Life satisfaction has been shown to vary between nations, with wealthy nations reporting higher rates of life satisfaction as opposed to poorer nations indicating that living conditions strongly influence life satisfaction5,6. The Organization for Economic Co-operation and Development (OECD) has adopted the measure of life satisfaction to compare well-being and changes in well-being between nations over the past 20 years7. That research shows life satisfaction is not evenly shared across the OECD countries, but the average life satisfaction score in OECD countries slightly increased in 2018 compared to the score in 20108. Canada had a relatively high level of life satisfaction compared to other OECD countries9. Its average life satisfaction score varied from 7.6 to 8.3 between 2003 and 201110. A later study conducted by Lu et al.11 reported that the average life satisfaction score in Canada ranged from 7.8 to 8.2 between 2009 and 2013.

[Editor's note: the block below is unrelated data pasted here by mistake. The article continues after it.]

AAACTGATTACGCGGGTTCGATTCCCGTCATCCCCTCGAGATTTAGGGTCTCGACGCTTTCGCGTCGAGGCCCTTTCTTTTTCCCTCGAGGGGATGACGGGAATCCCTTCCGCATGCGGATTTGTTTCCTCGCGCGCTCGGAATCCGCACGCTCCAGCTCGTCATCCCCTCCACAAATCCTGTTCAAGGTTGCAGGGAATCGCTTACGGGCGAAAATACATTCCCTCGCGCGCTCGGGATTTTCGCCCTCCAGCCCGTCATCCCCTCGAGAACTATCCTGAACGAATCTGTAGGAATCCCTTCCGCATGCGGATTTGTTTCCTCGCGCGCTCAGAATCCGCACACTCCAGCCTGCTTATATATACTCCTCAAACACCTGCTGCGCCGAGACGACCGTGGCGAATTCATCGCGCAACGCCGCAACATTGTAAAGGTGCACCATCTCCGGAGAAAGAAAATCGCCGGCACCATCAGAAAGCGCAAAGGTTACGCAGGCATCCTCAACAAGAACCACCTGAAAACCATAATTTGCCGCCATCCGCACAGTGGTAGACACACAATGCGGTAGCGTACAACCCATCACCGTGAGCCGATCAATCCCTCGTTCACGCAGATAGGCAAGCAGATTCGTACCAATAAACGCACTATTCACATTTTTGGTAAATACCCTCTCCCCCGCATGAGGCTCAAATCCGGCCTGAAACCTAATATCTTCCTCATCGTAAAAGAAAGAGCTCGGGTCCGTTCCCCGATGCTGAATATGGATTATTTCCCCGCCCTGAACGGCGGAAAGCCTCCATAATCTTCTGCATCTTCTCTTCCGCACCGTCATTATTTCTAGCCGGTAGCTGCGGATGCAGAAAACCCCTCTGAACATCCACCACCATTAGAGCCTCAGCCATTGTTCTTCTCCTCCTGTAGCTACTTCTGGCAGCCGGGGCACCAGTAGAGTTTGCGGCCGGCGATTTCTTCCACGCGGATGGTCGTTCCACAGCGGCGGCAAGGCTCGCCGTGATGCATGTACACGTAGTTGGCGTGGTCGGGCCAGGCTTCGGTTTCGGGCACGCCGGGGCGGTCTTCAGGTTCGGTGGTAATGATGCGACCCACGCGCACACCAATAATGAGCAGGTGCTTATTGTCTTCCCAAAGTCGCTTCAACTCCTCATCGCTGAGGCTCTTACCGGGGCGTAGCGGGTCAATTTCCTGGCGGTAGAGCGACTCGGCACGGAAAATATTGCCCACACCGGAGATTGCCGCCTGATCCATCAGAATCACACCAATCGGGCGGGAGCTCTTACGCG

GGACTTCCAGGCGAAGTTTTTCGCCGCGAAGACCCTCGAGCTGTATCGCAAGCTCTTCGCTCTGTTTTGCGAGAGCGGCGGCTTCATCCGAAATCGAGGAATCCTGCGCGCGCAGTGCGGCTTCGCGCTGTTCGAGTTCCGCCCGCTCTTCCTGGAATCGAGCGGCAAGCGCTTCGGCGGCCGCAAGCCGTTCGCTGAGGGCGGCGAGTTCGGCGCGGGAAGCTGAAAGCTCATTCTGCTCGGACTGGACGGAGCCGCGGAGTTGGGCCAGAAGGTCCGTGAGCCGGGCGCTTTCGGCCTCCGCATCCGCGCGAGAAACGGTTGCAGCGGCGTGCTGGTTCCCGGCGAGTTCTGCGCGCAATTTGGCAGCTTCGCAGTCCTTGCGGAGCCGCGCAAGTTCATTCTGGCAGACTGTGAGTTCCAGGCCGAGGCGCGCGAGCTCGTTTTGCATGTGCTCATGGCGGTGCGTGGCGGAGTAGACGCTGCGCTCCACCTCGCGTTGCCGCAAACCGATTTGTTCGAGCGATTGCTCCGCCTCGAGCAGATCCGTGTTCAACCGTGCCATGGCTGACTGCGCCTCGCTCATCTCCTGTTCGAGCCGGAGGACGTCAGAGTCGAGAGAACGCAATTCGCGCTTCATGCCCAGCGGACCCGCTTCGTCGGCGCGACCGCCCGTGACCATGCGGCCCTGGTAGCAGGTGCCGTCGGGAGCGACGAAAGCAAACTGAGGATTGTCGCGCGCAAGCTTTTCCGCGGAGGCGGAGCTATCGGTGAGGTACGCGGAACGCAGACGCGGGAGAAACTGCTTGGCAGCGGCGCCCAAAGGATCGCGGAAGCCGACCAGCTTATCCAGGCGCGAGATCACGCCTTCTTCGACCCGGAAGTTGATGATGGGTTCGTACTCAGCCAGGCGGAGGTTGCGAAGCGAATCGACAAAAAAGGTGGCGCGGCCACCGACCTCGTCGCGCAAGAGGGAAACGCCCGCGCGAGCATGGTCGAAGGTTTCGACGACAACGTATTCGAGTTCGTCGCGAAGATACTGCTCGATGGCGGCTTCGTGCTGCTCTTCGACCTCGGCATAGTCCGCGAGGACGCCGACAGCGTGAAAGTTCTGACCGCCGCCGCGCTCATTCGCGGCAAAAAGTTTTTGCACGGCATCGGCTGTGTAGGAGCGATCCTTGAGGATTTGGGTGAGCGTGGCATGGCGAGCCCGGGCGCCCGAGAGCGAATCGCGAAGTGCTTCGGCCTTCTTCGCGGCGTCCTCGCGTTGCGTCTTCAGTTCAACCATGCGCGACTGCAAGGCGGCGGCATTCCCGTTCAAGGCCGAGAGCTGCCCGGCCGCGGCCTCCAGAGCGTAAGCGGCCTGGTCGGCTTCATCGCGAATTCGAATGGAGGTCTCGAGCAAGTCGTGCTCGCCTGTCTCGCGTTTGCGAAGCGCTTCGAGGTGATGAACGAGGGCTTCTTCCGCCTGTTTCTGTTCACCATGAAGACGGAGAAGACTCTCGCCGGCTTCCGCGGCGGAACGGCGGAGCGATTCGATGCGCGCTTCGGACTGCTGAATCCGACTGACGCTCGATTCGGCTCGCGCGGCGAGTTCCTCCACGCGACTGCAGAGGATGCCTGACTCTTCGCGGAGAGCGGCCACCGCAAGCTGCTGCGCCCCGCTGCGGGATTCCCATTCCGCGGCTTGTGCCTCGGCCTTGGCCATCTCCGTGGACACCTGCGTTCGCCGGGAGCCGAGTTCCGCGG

Although life satisfaction has been recognized as an important topic in happiness studies and has attracted attention from a wide range of disciplines, particularly psychology, economics, sociology, and political science12, there have not been many studies conducted to examine the trends of life satisfaction at a national level in the context of the significant economic and societal changes that have occurred in recent years. It is vital to have updated information on the trends and patterns of life satisfaction at a national level13. When people feel their lives have improved it helps engender trust in socio-economic and political institutions, whereas if life satisfaction decreases over time, it may destabilize the sociopolitical order4.